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THE butler's pantry should be equipped with :

  • Utensils and seasonings for salad making.
  • Vegetable brushes for cleaning celery and radishes.
  • Soft brushes for washing cut glass.
  • Materials for cleaning silver and cutlery.
  • Soap, ammonia, washing soda, and alcohol.
  • Matches in a tightly covered tin box.
  • Hardwood boards for use in cutting bread, meat, and cake.
  • Knives of various sizes.
  • Refuse can of galvanised iron with cover.
  • A dish drainer with a folded towel in bottom to prevent the nicking of dishes.
  • Glass-towels, hand-towels, dish-wipers, dish-cloths, cheese-cloths, and holders, neatly arranged in a drawer

A receptacle for soiled table linen is necessary. A hamper is best, if there is sufficient space ; if not, a bag hung on the door is convenient. It is unwise to place soiled table linen in a drawer, as the odor of food which clings to it is an invitation to mice. A towel rack is essential. If the arrangement of the pantry does not permit the use of a rack which stands upon the floor, have one screwed to the wall, high enough and in such a position that one's head would not be likely to brush against towels hanging on it.

A useful article is a gas, hot-water, or electric heater for heating dishes and for keeping food hot. Dishes heated for the table in this way are less liable to breakage than if they are sent to the kitchen; then, too, the cook needs all the space she has at her disposal. A waitress should bear in mind that hot food should be served hot, and that heated plates and serving dishes are necessary to accomplish this. Yet china should be put into an oven only moderately heated.

Certain cold dishes, such as ices and salads, should be served as cold as possible, and the chilling of plates and serving dishes assists in presenting them at the right temperature. The ideal pantry should con- tain a small ice-box for table butter, cream, and salad ingredients.

The best arrangement for the keeping of table linen is to have in the pantry a linen-closet with shelves ; but, this convenience lacking, table linen should be arranged neatly in drawers lined with white paper. It is well to keep table-cloths in a drawer by themselves. Fine cloths keep in much better condition and make a better appearance upon the table, if ironed with one central fold and then rolled. Rolls for the purpose may be bought, or satisfactory ones can be made of many thicknesses of heavy paper. Never fold centerpieces ; keep flat or rolled. Arrange napkins in piles, according to size and design.

Arrange china and glass conveniently and tastefully. Hang cups on hooks which come for the purpose, as space is thus economized, and the handles are less liable to be broken. For the protection of choice china, "plate savers" (round pieces of cotton flannel) may be laid between the plates, as they are piled. This lessens the danger of scratching and nicking.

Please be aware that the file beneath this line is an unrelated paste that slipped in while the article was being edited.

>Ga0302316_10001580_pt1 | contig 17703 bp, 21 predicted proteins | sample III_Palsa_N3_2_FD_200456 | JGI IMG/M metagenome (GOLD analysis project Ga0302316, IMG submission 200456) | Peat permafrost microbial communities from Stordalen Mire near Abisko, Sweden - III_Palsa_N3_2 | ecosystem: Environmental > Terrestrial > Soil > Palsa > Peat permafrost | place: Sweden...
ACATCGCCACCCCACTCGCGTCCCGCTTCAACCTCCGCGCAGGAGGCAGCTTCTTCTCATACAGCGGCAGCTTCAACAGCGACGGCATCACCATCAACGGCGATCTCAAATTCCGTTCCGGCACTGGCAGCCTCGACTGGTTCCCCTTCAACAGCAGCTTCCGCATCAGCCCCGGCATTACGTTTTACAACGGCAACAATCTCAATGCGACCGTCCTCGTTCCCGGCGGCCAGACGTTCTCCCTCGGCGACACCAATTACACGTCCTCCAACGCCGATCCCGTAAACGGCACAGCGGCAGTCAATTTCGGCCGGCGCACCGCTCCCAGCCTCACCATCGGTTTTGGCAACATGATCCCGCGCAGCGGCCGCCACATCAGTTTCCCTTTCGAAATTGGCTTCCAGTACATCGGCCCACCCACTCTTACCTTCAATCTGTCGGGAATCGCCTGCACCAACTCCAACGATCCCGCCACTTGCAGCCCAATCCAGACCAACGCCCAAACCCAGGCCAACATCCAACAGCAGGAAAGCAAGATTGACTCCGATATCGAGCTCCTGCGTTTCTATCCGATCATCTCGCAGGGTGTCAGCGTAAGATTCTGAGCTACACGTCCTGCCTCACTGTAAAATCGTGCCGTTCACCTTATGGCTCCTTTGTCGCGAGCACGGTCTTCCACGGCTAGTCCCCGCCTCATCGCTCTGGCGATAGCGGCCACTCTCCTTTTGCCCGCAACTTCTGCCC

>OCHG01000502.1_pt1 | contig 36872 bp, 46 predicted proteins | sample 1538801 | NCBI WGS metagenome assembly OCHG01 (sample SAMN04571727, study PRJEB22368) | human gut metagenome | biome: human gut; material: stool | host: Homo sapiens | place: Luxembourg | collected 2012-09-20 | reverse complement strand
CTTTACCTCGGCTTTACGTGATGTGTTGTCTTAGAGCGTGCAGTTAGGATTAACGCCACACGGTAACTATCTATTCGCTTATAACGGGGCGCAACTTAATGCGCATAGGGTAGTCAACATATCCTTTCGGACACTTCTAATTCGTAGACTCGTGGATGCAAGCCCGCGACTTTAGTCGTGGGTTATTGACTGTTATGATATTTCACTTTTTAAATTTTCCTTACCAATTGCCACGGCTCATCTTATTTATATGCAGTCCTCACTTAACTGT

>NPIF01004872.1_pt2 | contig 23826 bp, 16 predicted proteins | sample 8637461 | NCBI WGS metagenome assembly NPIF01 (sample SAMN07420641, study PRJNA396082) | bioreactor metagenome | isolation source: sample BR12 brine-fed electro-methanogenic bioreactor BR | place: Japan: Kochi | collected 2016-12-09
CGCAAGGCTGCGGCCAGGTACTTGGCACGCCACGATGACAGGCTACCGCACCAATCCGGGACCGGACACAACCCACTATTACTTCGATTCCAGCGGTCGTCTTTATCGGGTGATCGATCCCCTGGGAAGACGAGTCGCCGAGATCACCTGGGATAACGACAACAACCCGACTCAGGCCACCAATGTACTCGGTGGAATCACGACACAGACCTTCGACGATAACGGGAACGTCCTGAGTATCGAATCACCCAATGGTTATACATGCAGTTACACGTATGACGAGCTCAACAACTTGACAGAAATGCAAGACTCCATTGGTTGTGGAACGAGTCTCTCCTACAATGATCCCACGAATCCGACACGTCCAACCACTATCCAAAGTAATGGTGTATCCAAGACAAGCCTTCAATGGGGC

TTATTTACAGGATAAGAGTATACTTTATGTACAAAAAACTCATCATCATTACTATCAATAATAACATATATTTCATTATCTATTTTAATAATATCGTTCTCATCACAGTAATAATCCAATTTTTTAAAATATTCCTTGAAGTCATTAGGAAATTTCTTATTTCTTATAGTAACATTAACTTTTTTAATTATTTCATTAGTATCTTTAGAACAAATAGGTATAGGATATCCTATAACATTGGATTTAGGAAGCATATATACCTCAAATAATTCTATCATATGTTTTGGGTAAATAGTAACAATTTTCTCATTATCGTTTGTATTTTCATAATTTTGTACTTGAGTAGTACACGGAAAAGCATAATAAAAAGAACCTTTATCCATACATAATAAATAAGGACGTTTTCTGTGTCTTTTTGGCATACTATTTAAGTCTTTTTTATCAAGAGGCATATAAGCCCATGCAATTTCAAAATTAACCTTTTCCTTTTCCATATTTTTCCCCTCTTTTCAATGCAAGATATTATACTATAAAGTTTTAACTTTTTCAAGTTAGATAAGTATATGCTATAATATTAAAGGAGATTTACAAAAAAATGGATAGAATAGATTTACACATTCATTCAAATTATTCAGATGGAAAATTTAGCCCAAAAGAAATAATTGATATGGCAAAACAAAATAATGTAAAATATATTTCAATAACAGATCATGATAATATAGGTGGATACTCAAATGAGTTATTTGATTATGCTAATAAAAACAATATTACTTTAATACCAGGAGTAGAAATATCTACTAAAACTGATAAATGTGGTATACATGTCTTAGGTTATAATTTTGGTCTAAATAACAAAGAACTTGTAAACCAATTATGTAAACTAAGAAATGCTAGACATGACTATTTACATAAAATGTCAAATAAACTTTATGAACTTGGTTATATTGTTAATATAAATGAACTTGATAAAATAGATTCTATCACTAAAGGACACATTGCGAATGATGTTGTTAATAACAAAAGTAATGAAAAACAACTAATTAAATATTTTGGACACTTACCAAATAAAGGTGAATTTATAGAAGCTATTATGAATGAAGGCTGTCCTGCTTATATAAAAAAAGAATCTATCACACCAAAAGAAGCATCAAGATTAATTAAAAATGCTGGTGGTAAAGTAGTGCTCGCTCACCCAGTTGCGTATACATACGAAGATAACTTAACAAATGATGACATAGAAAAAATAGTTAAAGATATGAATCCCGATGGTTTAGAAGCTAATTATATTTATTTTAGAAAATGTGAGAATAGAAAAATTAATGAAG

Keep the pantry sink in good condition and polish the faucets often. Once a week, pour down the pipe or sink drain a strong solution of sal-soda or cop- peras. The former is preferable, as copperas stains. Potash shouldTable Service peras. The former is preferable, as copperas stains. Potash should never be used, as in combination with the grease collected in the pipe, it tends to make soap, thus clogging the pipe. Sal-soda is the safest and best cleansing agent, and the proportion of one cup of sal-soda to five quarts of hot water is generally satisfactory.


Sort dishes before beginning to wash. See that they are well cleaned, either by using a rubber scraper which comes for the purpose, or by wiping with paper napkins, which should be burned immediately. Be careful to drain all tea and coffee grounds from cups and pots. If the silver is collected and put into a pitcher of water, the washing of it is simplified, and it is kept by itself as it should be.

Two dish-pans, one for the washing of dishes and one for hot rinsing water, make the best arrangement, if there is sufficient space for them.

Never leave soap in the dish-pan. Make the water soapy by using the soap-shaker. Dishes should be washed in groups, beginning with those least soiled. Wash and wipe one group of dishes before beginning another. A few dishes only should be put into the dish-pan at a time. When choice dishes are to be washed, it is a good plan to lay in the bottom of the dish-pan or pantry sink a folded Turkish towel; then, if a treasured piece of china slips from the hand, it falls on a soft substance. There is also a rubber device which slips over the end of the faucet, and lessens the liability of nicking dishes.